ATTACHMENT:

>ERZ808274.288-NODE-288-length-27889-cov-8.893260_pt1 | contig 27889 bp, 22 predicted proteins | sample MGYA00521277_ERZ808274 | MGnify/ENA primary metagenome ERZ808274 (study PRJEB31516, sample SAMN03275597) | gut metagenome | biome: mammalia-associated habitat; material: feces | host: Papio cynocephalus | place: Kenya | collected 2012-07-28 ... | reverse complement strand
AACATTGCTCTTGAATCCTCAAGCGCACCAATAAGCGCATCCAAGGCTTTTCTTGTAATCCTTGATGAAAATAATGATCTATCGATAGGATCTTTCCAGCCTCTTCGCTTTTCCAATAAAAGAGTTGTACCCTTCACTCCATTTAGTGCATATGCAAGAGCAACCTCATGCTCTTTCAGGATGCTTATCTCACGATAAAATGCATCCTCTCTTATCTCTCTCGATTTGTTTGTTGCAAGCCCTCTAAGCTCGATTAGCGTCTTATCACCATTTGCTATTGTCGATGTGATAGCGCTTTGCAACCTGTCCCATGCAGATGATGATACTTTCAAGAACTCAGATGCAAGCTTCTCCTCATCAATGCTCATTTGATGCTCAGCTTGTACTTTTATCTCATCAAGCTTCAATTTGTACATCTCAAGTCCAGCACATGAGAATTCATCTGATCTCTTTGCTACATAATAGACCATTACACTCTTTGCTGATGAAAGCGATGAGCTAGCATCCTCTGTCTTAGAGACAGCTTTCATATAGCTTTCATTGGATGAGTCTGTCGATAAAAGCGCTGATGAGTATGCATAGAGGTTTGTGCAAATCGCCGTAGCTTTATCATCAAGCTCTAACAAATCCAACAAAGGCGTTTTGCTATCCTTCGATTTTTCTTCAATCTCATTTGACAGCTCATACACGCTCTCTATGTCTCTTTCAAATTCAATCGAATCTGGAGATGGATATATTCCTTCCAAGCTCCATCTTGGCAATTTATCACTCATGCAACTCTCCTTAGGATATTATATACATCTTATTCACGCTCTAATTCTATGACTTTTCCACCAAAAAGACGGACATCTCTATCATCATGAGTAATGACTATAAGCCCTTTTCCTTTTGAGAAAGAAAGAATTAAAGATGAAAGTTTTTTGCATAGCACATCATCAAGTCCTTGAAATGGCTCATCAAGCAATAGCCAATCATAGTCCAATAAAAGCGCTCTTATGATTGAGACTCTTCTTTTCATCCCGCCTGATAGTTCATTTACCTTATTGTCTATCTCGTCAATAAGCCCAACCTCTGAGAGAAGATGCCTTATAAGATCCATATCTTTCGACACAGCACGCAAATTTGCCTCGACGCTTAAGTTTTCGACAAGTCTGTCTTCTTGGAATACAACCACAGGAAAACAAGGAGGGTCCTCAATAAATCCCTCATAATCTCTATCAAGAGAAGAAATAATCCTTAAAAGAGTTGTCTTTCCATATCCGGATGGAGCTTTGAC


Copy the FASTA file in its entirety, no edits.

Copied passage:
>ERZ808274.288-NODE-288-length-27889-cov-8.893260_pt1 | contig 27889 bp, 22 predicted proteins | sample MGYA00521277_ERZ808274 | MGnify/ENA primary metagenome ERZ808274 (study PRJEB31516, sample SAMN03275597) | gut metagenome | biome: mammalia-associated habitat; material: feces | host: Papio cynocephalus | place: Kenya | collected 2012-07-28 ... | reverse complement strand
AACATTGCTCTTGAATCCTCAAGCGCACCAATAAGCGCATCCAAGGCTTTTCTTGTAATCCTTGATGAAAATAATGATCTATCGATAGGATCTTTCCAGCCTCTTCGCTTTTCCAATAAAAGAGTTGTACCCTTCACTCCATTTAGTGCATATGCAAGAGCAACCTCATGCTCTTTCAGGATGCTTATCTCACGATAAAATGCATCCTCTCTTATCTCTCTCGATTTGTTTGTTGCAAGCCCTCTAAGCTCGATTAGCGTCTTATCACCATTTGCTATTGTCGATGTGATAGCGCTTTGCAACCTGTCCCATGCAGATGATGATACTTTCAAGAACTCAGATGCAAGCTTCTCCTCATCAATGCTCATTTGATGCTCAGCTTGTACTTTTATCTCATCAAGCTTCAATTTGTACATCTCAAGTCCAGCACATGAGAATTCATCTGATCTCTTTGCTACATAATAGACCATTACACTCTTTGCTGATGAAAGCGATGAGCTAGCATCCTCTGTCTTAGAGACAGCTTTCATATAGCTTTCATTGGATGAGTCTGTCGATAAAAGCGCTGATGAGTATGCATAGAGGTTTGTGCAAATCGCCGTAGCTTTATCATCAAGCTCTAACAAATCCAACAAAGGCGTTTTGCTATCCTTCGATTTTTCTTCAATCTCATTTGACAGCTCATACACGCTCTCTATGTCTCTTTCAAATTCAATCGAATCTGGAGATGGATATATTCCTTCCAAGCTCCATCTTGGCAATTTATCACTCATGCAACTCTCCTTAGGATATTATATACATCTTATTCACGCTCTAATTCTATGACTTTTCCACCAAAAAGACGGACATCTCTATCATCATGAGTAATGACTATAAGCCCTTTTCCTTTTGAGAAAGAAAGAATTAAAGATGAAAGTTTTTTGCATAGCACATCATCAAGTCCTTGAAATGGCTCATCAAGCAATAGCCAATCATAGTCCAATAAAAGCGCTCTTATGATTGAGACTCTTCTTTTCATCCCGCCTGATAGTTCATTTACCTTATTGTCTATCTCGTCAATAAGCCCAACCTCTGAGAGAAGATGCCTTATAAGATCCATATCTTTCGACACAGCACGCAAATTTGCCTCGACGCTTAAGTTTTCGACAAGTCTGTCTTCTTGGAATACAACCACAGGAAAACAAGGAGGGTCCTCAATAAATCCCTCATAATCTCTATCAAGAGAAGAAATAATCCTTAAAAGAGTTGTCTTTCCATATCCGGATGGAGCTTTGAC